When director Lana Wilson heard that Taylor Swift was interested in having her direct a documentary about her life — which would eventually become Netflix’s Miss Americana — she was excited but bewildered.
“I was nervous going into the meeting, in part because I knew that Taylor was, at that point, not political. She was kind of notoriously apolitical,” Wilson, whose work includes the 2013 doc After Tiller, about the nation’s few remaining doctors providing late-term abortions, said Tuesday during an online conversation about the film, led by actress Jameela Jamil. “And I remember thinking, you know, I’m best known for this film about abortion providers. What is this going to be like? And I remember, I went to meet her, she opened the door and she immediately said, After Tiller is a masterpiece,’ and she gave me a hug. And right from that moment, I knew there [were] a lot of misconceptions about this person.”
Wilson filmed for about two years, at a time when Swift shifted from being someone who didn’t speak out on political issues to a woman who vocally fights for her beliefs. For instance, Wilson follows along as Swift comes out against Republican Tennessee Sen. Marsha Blackburn for her stance on LGBTQ rights and women’s rights.
“Even though I came in thinking, she must be brilliant: She manages her whole career, she’s written these albums for 15 years, even so, right when I first met her and when I started filming, I remember seeing her at the heads of those conference room tables, being the boss, being in charge of people who are much older than her, you know, there are lots of men in her company, and I was still surprised,” Wilson said. “And I remember thinking to myself, ‘Why are you surprised, Lana? You knew she did all this on her own, yet this is still an image that you’re surprised to see.’ And that said something to me. That we don’t often get to see women in those sorts of leadership roles.”
In January, Swift explained to Variety that she had been “terrified” to comment on politics, because of the vitriolic backlash she’d seen the Chicks encounter after they criticized then-President George W. Bush in 2003. But, as the audience sees in the film, she overcomes that fear. She’s able to stand up for herself in other situations, too, such as when she publicly accused a DJ of groping her. We watch as Swift becomes aware that she — not the people who hand out the Grammys, not Kanye West, not anyone else — controls her happiness.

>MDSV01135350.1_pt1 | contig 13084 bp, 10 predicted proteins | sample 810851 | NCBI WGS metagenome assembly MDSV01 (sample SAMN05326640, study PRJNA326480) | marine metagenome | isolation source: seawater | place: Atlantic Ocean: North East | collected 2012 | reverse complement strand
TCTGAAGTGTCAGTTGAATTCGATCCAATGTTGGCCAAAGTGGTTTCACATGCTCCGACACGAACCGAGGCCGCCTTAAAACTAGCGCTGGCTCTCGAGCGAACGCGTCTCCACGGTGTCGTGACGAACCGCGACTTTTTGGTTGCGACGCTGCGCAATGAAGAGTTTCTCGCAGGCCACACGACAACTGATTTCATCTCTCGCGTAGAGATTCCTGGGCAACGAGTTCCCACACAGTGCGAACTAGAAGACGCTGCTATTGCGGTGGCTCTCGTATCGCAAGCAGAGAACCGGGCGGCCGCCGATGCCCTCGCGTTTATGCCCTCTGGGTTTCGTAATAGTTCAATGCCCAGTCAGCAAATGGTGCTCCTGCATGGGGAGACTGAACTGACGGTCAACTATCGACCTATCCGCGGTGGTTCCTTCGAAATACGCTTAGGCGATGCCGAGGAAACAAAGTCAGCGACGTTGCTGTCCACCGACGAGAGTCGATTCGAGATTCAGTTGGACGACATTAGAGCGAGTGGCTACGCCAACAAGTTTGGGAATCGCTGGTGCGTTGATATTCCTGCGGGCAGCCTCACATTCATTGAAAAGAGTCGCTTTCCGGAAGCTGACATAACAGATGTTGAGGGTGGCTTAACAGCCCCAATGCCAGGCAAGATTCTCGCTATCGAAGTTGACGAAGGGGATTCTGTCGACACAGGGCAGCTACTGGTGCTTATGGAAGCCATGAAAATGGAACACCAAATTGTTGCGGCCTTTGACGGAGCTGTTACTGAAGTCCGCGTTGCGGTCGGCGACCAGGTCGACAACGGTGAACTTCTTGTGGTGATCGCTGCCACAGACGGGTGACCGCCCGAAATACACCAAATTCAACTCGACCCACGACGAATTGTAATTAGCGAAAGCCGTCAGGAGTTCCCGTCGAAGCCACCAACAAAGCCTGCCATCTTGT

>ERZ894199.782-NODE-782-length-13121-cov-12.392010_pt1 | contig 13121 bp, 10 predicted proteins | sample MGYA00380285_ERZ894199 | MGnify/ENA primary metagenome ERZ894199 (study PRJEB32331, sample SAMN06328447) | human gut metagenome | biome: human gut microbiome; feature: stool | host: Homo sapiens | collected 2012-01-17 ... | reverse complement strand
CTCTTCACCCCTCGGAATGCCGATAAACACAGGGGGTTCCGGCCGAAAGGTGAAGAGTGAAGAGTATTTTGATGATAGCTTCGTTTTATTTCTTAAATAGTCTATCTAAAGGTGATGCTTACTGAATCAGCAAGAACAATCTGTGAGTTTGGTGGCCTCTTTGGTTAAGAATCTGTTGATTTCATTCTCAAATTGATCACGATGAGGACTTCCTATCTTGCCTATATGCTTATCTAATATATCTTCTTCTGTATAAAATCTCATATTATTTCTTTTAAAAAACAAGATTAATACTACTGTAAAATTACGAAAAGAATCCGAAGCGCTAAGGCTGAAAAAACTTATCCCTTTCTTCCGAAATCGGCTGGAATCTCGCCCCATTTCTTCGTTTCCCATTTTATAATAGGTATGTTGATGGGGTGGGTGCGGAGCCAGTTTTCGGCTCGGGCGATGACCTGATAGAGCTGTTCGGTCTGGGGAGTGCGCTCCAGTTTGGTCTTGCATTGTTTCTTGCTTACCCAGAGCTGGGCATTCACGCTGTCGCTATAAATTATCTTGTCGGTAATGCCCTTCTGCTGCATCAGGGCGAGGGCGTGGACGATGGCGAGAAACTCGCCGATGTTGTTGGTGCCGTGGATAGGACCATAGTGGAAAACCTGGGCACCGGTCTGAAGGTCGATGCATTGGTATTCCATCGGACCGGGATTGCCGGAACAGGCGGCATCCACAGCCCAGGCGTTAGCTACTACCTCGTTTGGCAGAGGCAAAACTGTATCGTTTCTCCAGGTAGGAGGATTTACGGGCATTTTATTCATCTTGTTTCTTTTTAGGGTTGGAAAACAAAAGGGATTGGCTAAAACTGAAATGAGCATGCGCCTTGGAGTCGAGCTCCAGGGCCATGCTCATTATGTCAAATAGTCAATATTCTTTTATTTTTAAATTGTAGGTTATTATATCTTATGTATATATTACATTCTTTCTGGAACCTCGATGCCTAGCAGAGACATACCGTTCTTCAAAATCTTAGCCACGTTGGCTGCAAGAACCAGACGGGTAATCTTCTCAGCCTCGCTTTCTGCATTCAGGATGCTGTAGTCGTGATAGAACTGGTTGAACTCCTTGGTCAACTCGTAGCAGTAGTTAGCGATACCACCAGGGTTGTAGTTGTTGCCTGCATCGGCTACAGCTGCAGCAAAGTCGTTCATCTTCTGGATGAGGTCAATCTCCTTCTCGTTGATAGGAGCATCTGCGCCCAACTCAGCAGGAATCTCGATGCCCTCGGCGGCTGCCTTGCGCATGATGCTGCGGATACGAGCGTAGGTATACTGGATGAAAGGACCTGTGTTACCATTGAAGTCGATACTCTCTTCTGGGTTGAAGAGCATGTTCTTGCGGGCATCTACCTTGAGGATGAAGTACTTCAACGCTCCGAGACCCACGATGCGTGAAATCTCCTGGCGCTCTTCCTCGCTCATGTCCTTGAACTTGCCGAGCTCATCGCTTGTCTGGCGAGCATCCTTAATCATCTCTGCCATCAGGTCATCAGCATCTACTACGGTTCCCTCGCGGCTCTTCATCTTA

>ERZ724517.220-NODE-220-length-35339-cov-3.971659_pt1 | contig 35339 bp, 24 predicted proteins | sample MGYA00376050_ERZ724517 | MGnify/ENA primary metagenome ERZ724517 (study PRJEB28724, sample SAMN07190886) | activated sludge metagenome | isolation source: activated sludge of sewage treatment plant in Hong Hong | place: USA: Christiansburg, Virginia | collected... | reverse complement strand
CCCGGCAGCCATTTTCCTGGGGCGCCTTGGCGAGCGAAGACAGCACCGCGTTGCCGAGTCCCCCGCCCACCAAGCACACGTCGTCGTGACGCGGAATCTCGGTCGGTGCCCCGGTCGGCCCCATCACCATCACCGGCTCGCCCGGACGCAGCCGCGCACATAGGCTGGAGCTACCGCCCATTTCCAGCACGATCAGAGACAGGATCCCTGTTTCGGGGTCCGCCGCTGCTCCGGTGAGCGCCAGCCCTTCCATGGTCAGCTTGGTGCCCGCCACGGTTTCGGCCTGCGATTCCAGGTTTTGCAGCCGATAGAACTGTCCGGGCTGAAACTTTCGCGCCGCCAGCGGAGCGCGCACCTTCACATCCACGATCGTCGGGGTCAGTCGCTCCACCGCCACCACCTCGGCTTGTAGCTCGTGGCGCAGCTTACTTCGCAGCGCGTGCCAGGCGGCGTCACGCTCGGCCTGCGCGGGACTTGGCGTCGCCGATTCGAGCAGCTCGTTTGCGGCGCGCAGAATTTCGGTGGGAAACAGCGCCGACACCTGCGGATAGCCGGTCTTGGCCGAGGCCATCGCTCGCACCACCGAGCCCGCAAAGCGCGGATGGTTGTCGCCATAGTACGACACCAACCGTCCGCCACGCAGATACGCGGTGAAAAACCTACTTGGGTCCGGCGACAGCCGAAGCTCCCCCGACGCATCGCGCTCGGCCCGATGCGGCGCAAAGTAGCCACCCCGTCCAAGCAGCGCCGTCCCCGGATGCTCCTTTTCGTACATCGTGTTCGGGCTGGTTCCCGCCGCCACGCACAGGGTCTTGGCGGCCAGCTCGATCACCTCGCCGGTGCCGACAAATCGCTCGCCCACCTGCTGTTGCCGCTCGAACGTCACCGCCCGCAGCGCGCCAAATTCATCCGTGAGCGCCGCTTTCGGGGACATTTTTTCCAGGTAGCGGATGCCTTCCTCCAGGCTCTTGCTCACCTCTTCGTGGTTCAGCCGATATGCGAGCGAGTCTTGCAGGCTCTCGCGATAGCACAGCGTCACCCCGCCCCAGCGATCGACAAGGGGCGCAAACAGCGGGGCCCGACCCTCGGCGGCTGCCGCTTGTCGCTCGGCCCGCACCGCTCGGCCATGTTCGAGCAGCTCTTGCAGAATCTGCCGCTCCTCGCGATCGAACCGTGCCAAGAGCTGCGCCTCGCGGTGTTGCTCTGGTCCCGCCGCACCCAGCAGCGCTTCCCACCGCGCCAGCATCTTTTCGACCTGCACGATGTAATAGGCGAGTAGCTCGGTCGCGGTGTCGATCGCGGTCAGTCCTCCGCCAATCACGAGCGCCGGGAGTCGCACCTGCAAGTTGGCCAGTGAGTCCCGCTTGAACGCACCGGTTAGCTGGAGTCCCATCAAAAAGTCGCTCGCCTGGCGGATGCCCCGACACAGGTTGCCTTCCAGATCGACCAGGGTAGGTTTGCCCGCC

“You see Taylor go from being this young prodigy who everyone just applauds, adores. When she grows up, though, and starts making more and more albums and accomplishing more and more things, what I saw in the media reaction is that that started to get annoying to people,” Wilson explained. “People started accusing Taylor of being calculated and strategizing too much, planning too much. I think what it is is that we like seeing this girl who’s in there… you can see it as a fairy tale, as a happy accident. But when it’s a long career of considerable, constant success, that takes ambition, strategy, you know, thinking stuff through, wanting that level of success. And I think that can be threatening to people.”
Since Miss Americana was released in January, Wilson has heard from many people, especially teenagers, who say they were inspired by Swift’s transformation.
“So I loved hearing these variations of, you know, I had a horrible day or I’m hating myself, but I watched Miss Americana and that made me feel better,” Wilson said. “I hope that the film encourages people to accept themselves, flaws and all. But it also encourages people to think twice about how they judge other people.”
Of course, Swift has only become more successful since the movie debuted. She released her eighth album, Folklore, which she recorded at home during the pandemic, in July. Within three months, it became the first album this year to sell a million copies.
Miss Americana is available on Netflix.
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